Daily News Archive
Daily News Subscription
7 People At Risk As Hendra Virus Kills Qld Horse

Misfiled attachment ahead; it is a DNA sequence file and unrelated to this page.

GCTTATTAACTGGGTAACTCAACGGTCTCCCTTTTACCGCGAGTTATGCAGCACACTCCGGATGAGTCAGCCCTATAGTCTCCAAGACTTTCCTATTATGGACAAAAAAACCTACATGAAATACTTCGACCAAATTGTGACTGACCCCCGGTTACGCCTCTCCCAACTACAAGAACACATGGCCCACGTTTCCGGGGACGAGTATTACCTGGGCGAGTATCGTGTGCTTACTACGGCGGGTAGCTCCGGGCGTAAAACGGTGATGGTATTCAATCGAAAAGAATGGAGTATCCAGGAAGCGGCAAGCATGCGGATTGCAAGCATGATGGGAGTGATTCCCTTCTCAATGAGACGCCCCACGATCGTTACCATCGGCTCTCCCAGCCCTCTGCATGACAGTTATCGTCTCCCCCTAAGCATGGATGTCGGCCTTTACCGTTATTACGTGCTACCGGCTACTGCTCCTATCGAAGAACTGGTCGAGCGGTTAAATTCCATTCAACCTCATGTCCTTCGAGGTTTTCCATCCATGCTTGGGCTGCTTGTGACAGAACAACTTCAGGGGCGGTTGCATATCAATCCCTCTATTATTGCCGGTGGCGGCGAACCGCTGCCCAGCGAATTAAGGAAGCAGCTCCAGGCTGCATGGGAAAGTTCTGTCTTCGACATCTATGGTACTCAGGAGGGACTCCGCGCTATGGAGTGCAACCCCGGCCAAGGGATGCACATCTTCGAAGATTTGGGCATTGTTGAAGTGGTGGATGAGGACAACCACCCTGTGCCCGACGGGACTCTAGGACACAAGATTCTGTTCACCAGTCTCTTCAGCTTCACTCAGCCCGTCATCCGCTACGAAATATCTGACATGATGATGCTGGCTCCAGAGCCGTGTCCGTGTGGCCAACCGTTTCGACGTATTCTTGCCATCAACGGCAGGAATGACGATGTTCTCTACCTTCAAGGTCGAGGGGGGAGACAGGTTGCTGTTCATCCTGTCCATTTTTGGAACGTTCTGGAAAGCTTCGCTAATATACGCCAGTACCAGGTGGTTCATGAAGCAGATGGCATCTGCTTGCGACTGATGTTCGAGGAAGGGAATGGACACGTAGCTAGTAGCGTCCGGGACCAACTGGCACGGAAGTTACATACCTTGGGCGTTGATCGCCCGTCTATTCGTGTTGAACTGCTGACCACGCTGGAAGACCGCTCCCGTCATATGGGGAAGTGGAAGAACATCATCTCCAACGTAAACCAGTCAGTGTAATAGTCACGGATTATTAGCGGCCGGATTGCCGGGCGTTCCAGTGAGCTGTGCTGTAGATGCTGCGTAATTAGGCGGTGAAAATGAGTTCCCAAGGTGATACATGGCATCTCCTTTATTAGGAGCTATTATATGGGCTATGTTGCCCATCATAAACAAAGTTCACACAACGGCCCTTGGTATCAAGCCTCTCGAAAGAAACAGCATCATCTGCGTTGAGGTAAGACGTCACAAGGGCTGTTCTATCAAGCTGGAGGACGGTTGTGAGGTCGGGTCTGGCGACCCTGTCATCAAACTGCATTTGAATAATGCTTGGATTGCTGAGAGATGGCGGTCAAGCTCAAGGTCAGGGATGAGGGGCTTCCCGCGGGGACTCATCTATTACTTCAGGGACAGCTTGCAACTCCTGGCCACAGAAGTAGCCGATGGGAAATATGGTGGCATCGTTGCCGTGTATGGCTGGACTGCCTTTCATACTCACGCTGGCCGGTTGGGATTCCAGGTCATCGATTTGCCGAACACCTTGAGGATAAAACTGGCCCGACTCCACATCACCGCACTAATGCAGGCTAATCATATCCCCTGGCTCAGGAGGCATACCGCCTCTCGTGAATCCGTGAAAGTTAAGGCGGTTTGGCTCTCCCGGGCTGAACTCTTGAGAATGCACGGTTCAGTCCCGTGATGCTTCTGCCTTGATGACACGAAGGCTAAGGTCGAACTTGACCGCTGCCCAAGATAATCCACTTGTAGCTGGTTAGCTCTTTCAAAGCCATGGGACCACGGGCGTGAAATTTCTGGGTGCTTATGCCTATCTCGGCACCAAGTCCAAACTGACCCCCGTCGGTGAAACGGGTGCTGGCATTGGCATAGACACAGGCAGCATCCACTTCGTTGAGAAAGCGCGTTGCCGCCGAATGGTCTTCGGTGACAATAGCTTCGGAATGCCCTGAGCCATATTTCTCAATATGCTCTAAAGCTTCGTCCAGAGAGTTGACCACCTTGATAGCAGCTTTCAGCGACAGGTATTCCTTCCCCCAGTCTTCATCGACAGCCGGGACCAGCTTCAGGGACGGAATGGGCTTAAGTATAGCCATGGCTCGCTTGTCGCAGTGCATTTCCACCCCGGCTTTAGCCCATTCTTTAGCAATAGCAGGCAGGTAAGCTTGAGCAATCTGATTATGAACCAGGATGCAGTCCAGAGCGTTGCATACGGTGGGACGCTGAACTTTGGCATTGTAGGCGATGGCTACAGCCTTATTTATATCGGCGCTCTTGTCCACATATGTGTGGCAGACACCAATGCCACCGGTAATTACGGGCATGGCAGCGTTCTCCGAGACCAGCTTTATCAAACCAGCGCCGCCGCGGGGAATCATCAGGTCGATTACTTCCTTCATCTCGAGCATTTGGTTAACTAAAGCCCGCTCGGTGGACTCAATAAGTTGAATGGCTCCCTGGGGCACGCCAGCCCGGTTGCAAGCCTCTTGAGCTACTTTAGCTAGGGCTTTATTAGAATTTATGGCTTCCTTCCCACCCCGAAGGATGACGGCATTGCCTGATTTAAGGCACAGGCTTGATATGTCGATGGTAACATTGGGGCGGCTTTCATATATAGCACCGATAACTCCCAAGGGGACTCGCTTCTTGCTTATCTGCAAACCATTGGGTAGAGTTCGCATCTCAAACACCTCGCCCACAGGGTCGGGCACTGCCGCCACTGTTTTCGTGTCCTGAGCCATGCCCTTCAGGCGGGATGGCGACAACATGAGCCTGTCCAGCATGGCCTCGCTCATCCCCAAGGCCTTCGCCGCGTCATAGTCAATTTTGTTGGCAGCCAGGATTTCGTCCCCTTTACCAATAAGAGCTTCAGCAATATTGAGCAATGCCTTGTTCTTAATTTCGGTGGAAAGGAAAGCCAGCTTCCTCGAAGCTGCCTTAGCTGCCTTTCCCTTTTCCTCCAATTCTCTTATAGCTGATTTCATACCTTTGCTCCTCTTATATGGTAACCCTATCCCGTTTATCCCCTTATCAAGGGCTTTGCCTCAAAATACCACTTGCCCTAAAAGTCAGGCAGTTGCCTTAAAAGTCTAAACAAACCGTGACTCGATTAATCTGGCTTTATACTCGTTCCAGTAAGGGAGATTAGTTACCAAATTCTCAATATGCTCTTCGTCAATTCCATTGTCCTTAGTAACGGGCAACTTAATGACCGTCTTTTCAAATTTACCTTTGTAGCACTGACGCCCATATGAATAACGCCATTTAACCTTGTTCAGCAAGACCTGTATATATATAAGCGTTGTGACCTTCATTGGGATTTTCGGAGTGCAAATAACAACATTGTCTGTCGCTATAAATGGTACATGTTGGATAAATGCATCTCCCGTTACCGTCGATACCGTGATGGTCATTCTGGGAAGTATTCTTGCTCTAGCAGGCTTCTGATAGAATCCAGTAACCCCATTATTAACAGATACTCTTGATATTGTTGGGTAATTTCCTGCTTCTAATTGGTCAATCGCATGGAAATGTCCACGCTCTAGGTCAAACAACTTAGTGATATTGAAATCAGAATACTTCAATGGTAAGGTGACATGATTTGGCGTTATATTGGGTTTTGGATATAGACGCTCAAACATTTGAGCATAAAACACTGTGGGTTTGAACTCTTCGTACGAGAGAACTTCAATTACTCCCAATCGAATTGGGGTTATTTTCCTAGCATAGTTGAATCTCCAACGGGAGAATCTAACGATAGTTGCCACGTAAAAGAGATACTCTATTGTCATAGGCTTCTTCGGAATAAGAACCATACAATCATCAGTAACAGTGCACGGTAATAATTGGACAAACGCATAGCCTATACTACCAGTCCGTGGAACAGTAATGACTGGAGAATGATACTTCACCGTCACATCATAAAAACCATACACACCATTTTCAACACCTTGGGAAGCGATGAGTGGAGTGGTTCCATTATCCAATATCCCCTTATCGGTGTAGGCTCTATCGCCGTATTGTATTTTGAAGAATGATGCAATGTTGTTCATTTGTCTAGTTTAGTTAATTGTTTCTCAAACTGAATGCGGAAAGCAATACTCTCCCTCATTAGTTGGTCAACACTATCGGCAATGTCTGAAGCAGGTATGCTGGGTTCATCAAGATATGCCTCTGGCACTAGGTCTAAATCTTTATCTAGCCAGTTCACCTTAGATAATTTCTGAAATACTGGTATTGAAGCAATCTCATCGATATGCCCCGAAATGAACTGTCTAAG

Up to 7 Queenslanders “are waiting to find out if they have the potentially fatal Hendra virus” reported The Courier-Mail. The “dreaded bat-to-horse-to-human disease has returned to haunt southeast Queensland's equine industry after tests yesterday confirmed a horse put down on Monday at Tewantin (west of Noosa) had the virus”. Cooroy veterinarian Ben Poole (who had a staff member treat the horse) explained: “It was twitching, it was circling, it was wobbly.” The mother & daughter owners (believed to have kept the horse as a pet) “are 2 of up to 7 people waiting to hear if they have the virus”. Queensland Primary Industries Minister Tim Mulherin warned residents on surrounding properties would be contacted about the outbreak & emphasised: “We are taking the situation very seriously & are working closely with the property owners & the vet involved & will be contacting neighbours as soon as possible.” Biosecurity Queensland chief biosecurity officer Ron Glanville said the veterinarian who treated the horse “had been wearing full protective clothing, including a mask & gloves” & noted: “We take any case very seriously. This is a disease that is not highly infectious, but if you do get it, is something very serious. It certainly has higher than a 50% mortality rate in any horse or person who gets it.” Results of preliminary blood tests on people who came in contact with the sick horse are expected this morning; however Dr Christine Selvey, from Queensland Health Communicable Diseases Branch, said follow-up tests would be done in 3 weeks. The property where the horse fell sick “is in an area where fruit bats are present”. Four Queenslanders have died over the past 16 years after contracting the virus from horses “out of a total of 7 cases of the virus in humans”; the most recent outbreak near Rockhampton last August caused the death of veterinary surgeon Alister Rodgers.